Ask 6-year-old Faith Miller why the Spring Ridge Sharks swim team is different, and she'll say it's because of the games she plays and the fun she has.
Ask her mother, Valerie Miller, the same question, and she'll say it's because Melissa Lapham, head coach, and Jen Dickson, assistant coach, learned a great deal of sign language to help her daughter and four other deaf swimmers be part of the team.
"I'm really impressed with the coaching staff and the attitudes of all the kids," Miller said. "I pray the coach next year will be willing to sign as much as Jen does."
To the children, speaking two languages is the norm of swim practice. To the parents of deaf children, the coaches' efforts mean they can take a step back from constantly translating and watch their children do something they enjoy.
Races start when the referee throws his arm down and blows a whistle. Coaches announce what exercises the group is doing with spoken word and sign language. They count repetitions with their fingers in sign and aloud.
The coaches use common sense to ensure communication barriers don't prevent capable children from participating.
"It's fun to swim," Faith said in American Sign Language. "We get in the water, we swim, we like to hold our breaths."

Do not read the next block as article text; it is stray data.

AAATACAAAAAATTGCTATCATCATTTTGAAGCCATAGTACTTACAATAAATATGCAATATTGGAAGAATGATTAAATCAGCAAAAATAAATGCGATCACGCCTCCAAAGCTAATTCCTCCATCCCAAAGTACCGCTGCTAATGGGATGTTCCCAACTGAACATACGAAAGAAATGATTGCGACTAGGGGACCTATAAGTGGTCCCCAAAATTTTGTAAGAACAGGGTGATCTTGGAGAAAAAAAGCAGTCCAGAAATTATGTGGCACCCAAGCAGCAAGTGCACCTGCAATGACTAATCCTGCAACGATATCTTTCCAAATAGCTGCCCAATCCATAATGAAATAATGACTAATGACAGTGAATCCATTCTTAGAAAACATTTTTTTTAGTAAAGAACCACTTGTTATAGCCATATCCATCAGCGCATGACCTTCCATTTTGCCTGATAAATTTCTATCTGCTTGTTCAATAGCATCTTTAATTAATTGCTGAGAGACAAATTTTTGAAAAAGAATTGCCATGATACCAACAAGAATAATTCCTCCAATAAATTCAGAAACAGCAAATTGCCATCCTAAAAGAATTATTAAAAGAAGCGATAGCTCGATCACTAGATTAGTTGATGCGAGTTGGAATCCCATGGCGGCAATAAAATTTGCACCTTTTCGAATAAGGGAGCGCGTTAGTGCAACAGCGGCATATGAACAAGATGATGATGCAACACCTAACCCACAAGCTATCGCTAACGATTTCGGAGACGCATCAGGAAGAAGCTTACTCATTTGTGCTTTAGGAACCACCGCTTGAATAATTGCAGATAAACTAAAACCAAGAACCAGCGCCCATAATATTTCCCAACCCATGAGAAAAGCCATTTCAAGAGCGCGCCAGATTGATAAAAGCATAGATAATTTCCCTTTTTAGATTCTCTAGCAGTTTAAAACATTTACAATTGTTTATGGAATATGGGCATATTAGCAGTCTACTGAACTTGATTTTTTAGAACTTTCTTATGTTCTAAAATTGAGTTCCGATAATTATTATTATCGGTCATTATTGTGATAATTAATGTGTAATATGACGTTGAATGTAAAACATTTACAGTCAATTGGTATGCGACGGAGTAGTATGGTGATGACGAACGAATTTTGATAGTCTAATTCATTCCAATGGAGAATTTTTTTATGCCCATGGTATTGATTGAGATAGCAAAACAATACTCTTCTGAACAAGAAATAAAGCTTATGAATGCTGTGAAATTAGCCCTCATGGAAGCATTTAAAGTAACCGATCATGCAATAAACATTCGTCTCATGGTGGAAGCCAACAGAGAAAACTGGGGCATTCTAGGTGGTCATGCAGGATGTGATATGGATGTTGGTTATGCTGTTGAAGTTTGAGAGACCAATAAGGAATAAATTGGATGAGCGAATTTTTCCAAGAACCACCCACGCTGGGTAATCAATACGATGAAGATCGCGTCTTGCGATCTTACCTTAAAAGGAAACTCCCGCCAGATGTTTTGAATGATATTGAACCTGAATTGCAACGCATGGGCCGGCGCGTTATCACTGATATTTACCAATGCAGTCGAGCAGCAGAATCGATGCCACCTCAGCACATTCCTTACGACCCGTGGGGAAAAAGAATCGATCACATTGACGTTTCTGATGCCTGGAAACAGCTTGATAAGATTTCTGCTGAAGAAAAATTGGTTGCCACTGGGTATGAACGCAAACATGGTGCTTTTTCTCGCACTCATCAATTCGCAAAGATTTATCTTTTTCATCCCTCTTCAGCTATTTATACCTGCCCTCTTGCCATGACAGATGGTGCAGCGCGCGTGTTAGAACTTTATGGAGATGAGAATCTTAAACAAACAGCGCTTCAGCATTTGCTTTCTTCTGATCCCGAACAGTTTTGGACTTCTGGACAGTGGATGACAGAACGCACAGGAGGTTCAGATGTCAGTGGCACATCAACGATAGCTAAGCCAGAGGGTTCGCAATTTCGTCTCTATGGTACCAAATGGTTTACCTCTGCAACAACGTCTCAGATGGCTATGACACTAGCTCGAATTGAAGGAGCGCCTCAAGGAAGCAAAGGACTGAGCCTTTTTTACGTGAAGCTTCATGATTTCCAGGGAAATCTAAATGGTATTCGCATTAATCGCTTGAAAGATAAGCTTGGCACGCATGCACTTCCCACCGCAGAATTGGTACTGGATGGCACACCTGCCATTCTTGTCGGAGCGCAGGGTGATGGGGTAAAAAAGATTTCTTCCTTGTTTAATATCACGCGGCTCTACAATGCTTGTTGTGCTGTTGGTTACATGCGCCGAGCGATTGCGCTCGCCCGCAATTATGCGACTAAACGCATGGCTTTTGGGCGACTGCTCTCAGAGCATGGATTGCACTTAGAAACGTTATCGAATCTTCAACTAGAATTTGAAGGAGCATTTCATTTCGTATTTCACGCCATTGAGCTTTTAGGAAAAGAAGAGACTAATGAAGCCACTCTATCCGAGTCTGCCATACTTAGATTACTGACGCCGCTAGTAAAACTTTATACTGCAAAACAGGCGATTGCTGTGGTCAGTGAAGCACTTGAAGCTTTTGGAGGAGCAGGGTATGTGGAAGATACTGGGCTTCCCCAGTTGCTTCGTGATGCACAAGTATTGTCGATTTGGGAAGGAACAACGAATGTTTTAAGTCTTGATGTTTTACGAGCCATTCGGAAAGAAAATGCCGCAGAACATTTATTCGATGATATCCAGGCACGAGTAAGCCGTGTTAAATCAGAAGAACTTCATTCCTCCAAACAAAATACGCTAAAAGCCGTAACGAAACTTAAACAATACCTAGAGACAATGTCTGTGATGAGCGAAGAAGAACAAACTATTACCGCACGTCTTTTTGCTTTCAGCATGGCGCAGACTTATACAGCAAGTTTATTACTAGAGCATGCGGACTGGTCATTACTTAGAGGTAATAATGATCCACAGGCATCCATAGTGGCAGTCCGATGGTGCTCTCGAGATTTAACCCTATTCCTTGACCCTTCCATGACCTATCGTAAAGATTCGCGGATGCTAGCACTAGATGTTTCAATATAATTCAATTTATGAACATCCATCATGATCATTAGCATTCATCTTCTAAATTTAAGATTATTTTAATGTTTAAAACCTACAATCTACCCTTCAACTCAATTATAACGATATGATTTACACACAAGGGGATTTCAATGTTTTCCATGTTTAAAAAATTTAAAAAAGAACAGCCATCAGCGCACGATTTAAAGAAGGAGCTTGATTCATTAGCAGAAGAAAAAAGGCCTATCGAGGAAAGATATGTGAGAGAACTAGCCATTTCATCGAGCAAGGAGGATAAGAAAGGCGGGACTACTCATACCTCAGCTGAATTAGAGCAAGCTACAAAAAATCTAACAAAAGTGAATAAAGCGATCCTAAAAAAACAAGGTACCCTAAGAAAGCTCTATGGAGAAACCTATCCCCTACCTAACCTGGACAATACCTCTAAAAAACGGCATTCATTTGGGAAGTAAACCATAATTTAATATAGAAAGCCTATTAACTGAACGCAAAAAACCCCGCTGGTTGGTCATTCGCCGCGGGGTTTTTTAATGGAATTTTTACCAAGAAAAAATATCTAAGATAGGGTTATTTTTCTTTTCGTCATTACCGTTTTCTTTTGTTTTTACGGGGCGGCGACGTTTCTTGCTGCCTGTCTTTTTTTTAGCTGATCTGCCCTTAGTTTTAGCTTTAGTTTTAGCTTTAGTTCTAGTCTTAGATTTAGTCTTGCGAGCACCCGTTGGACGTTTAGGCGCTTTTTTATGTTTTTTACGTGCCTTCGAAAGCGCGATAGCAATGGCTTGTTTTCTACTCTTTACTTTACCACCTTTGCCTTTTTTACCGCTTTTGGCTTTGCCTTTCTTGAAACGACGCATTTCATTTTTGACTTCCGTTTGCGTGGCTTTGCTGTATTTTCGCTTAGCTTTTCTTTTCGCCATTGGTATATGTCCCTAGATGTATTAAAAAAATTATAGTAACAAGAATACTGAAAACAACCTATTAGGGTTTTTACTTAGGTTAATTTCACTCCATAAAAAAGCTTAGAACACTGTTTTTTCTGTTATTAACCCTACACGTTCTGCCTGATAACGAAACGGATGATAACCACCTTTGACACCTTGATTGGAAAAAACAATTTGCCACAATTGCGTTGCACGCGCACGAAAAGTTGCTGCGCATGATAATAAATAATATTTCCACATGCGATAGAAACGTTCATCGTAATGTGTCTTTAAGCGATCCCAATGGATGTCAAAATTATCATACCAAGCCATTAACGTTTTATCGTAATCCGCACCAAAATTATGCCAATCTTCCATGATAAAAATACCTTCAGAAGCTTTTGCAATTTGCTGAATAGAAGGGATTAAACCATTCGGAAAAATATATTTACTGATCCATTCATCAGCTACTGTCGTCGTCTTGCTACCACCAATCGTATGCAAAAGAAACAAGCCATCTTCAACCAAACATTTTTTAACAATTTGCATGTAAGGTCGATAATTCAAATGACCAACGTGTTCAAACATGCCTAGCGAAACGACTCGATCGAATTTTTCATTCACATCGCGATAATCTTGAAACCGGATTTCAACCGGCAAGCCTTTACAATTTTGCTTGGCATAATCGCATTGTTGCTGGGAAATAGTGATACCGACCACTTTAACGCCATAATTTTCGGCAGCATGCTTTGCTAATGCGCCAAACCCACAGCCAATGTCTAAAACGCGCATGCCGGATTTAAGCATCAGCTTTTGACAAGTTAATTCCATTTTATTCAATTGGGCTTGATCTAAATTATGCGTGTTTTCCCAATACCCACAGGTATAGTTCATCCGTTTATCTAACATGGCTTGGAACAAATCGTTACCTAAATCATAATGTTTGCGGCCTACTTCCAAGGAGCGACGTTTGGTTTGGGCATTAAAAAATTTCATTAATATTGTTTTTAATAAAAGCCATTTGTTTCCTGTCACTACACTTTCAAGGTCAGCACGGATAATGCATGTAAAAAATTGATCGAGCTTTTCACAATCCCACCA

Her comments were translated by her mother.
While activities with deaf and hearing children sometimes result in two distinct groups, the swim team has been inclusive, Miller said.
"All the kids come up, ask what's the sign for this, what's the sign for that," she said. "I've seen a lot of team cohesion."
Lea Martinez, a 9-year-old on the team, said she enjoys learning sign language.
And unlike other sports, Miller said she doesn't need to act as an interpreter and be around her daughter all the time.
"I want to create some independence, but I don't want her to miss anything," she said. "It's a balance thing."
"I like helping them. It's fun," she said. "My sister knows a lot of sign language, which helps me speak and understand them."
Both coaches got their start learning sign language while in college.
"I think most of the enthusiasm comes from the fact (that) both of us want to be teachers," Dickson said. "There are other languages. It's not just verbal."
Dickson took a class at Towson University, where she's a senior. Lapham learned some sign language as part of the education curriculum at Hood College, which she graduated from this year.
They said instructing deaf children to swim will help them in their teaching careers.
"I feel like I can have a better relationship with the kids," Lapham said. "It's more fun for me, it's more like a hobby."
The Sharks will compete in a divisional championship Saturday, where the coaches hope they finish strong, though either way, the two are proud of what they've accomplished.
"We're going to come together as a team," Lapham said. "We're trying to build a program here where we want everybody to come in, no matter if they can't hear, can't see, whatever."